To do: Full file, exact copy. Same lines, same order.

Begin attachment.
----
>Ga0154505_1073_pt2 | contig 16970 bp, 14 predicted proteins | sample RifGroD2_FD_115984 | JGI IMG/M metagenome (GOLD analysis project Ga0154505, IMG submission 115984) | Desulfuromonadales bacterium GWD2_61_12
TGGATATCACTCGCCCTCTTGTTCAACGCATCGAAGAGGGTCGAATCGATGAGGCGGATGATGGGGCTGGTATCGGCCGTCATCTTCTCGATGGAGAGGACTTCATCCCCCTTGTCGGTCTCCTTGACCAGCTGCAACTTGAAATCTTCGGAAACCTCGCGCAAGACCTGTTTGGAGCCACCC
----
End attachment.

>Ga0154505_1073_pt2 | contig 16970 bp, 14 predicted proteins | sample RifGroD2_FD_115984 | JGI IMG/M metagenome (GOLD analysis project Ga0154505, IMG submission 115984) | Desulfuromonadales bacterium GWD2_61_12
TGGATATCACTCGCCCTCTTGTTCAACGCATCGAAGAGGGTCGAATCGATGAGGCGGATGATGGGGCTGGTATCGGCCGTCATCTTCTCGATGGAGAGGACTTCATCCCCCTTGTCGGTCTCCTTGACCAGCTGCAACTTGAAATCTTCGGAAACCTCGCGCAAGACCTGTTTGGAGCCACCC